It will be noted from the above Table II that the percent of liquid-filled liner bags surviving the vibration tests increased markedly as the construction was changed from a single ply bag of 3 mil thickness of tests 4 and 5 to an equivalent multi-ply construction of two plies each of 1 mil thickness. Furthermore, it is to be noted that the multi-ply combination of two similar films, made from the same resin, was not as eilective in surviving the vibration test as the multi-ply construction using film A as an inner ply and film B as an outer ply.

Table III shows that films, such as polyethylene film type A, characterized by high tensile strength and flex modulus and employed as an inner ply of a multi-ply liner bag, in combination with films such as polyethylene film type B, characterized by high resistance to percent elongation to break and a 10W coefficient of friction and employed as an outer ply of a multi-ply liner bag, provided a multi-ply liner bag wherein no bags failed due to leakage when subjected to a vibration test simulating actual shipping conditions.

Table 1 shows the intrinsic viscosity, melt and density characteristics of the film-forming resins for a preferred embodiment of multi-ply liner bag. An important physical characteristic of film-forming polyolefin resins, such as used in the preferred embodiment, is the intrinsic viscosity. Polyethylene film A is preferably made for a film-forming resin that has an intrinsic viscosity of at least about 1.0, characteristic of a resin that has a high molecular weight and properties ideally suited for an inner ply of a multi-ply liner bag. Film B is preferably made from a film-forming resin that has an intrinsic viscosity of at east abo t 0.6 and a density not to exceed 9.935, and properties suited for an outer ply of a multi-ply liner bag.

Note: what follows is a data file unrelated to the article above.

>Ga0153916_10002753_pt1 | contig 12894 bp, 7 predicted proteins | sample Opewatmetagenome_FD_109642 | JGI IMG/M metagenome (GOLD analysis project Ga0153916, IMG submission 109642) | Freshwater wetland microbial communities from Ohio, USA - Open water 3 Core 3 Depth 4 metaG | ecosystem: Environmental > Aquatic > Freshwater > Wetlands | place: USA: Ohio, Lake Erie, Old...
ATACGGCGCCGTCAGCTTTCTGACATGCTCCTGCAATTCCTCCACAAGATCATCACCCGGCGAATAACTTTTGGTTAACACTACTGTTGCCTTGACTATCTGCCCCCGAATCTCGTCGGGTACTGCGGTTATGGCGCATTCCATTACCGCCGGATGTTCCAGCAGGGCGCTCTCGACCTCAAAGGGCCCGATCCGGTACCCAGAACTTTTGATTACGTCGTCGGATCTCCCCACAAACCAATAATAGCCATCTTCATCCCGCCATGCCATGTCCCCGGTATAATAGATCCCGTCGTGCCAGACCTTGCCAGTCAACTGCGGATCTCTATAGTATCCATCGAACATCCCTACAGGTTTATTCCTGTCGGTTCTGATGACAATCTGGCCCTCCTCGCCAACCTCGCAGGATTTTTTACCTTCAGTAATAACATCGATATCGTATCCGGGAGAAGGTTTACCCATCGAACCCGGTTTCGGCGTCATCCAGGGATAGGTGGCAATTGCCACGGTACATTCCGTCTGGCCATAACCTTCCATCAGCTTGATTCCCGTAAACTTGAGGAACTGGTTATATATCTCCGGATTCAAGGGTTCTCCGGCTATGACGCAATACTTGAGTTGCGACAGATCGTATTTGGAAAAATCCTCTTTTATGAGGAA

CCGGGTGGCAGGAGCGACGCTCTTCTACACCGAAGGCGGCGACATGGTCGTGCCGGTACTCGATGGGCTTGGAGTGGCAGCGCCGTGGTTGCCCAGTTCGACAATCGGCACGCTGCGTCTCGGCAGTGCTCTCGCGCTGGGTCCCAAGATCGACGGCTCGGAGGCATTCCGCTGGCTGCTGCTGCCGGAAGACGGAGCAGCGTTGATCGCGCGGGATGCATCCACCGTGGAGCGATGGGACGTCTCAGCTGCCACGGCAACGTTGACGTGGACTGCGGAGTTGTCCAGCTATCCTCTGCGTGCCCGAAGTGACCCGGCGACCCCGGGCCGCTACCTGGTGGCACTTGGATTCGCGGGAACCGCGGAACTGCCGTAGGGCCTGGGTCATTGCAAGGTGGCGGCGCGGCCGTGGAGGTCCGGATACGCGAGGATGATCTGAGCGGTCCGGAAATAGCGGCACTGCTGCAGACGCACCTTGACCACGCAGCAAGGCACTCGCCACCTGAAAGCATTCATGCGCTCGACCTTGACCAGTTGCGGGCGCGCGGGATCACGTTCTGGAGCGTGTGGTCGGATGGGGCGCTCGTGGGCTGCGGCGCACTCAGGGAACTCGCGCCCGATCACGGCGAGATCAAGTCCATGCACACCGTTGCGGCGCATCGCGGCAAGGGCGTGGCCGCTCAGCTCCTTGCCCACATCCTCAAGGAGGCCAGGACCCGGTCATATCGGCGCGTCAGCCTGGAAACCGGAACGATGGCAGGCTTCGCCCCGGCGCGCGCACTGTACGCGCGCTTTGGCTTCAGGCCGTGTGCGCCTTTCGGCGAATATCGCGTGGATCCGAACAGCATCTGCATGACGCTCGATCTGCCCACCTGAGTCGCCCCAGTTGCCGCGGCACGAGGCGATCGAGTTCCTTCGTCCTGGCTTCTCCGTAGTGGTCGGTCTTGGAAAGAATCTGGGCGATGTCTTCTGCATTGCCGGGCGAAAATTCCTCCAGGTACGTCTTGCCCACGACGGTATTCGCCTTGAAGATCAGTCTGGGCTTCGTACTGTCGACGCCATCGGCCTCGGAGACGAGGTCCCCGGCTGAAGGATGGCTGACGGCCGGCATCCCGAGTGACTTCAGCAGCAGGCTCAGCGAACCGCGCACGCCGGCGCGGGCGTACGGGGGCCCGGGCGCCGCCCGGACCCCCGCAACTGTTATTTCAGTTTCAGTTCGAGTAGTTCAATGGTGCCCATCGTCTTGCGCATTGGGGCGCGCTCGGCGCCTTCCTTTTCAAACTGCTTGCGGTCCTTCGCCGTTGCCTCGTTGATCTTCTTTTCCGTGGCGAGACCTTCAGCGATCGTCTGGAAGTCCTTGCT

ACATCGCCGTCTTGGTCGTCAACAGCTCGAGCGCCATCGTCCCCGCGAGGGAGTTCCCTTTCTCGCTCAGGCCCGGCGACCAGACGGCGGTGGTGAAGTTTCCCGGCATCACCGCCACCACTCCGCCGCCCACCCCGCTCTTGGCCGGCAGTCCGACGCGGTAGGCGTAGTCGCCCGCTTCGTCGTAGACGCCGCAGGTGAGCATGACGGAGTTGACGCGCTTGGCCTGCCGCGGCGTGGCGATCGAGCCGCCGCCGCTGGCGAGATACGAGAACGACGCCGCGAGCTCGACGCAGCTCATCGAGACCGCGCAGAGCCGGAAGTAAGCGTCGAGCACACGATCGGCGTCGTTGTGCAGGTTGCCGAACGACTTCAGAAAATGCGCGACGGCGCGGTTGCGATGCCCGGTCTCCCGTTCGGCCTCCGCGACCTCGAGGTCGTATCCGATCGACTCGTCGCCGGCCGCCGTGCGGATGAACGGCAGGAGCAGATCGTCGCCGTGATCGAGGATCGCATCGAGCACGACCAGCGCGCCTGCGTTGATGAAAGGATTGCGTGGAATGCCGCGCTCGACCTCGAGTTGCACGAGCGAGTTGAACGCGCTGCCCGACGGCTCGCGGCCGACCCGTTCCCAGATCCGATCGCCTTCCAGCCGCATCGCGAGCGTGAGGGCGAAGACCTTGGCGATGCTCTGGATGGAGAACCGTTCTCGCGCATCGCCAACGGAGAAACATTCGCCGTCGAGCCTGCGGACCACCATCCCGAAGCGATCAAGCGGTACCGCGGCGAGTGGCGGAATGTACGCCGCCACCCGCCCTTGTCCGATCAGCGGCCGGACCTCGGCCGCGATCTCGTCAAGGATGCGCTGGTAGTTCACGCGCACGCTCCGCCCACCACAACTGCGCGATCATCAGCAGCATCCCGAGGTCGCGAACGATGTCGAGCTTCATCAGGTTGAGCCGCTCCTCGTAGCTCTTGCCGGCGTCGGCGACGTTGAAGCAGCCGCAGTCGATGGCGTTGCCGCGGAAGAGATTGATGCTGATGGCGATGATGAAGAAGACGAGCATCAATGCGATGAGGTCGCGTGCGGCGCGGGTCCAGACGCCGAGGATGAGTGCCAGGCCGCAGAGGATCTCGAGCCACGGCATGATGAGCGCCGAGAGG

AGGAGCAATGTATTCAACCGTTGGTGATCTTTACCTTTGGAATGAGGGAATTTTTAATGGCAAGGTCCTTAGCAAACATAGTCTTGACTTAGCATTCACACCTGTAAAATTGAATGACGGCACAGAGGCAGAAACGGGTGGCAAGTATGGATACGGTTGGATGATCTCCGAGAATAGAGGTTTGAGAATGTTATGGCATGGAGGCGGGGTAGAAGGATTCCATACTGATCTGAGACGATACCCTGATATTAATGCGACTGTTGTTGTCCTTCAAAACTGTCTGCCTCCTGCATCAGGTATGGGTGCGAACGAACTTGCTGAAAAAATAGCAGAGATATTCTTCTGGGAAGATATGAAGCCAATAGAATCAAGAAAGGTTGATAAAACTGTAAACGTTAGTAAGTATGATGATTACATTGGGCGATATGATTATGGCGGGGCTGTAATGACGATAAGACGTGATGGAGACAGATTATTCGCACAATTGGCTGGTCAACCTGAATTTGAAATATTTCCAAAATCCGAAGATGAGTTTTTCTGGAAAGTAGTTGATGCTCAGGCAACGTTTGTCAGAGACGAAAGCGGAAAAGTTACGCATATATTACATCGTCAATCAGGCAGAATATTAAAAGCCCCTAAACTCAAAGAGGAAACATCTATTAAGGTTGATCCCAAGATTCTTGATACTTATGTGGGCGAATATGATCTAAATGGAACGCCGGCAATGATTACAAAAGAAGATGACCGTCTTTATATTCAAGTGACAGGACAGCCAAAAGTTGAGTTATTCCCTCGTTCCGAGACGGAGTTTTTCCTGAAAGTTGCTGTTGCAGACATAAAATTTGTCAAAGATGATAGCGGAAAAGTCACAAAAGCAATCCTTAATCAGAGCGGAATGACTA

While it is preferred to form the inner and outer plies of the multi-ply bags with polyethylene film herein described, other polyolefin films including polyethylene copolymers, polypropylene, copolymers of ethylene and propylene, and mixtures of polyethylene and polypropylene, as well as mixtures of such polyolefins and other film-forming polymers which have the aforedescribed properties, can be used. Desirably, the inner film ply of the multi-ply liner bag is made of film-forming polyolefin resins having an intrinsic viscosity of at least about 1.0 and the outer film ply is made of film-forming polyolefin resins having an intrinsic viscosity of at least about 0.6. Flexible thermoplastic films ha dug a flex modulus of at least about 25,000 pounds per square inch in the longitudinal and transverse directions can also be used for the inner ply of the multi-ply liner bags. Furthermore, flexible thermoplastic materials having a coefi'lcien: of friction of less than about 0.40 can be used for the outer ply.

The size of the liner bag can vary, depending on the amount of fiowable material to be handle lne liner bag 10 or ill herein described and illustrated in the drawings has a five-gallon capacity. Liner bags having a three-gallon, ten-gallon capacity, etc. can also be used.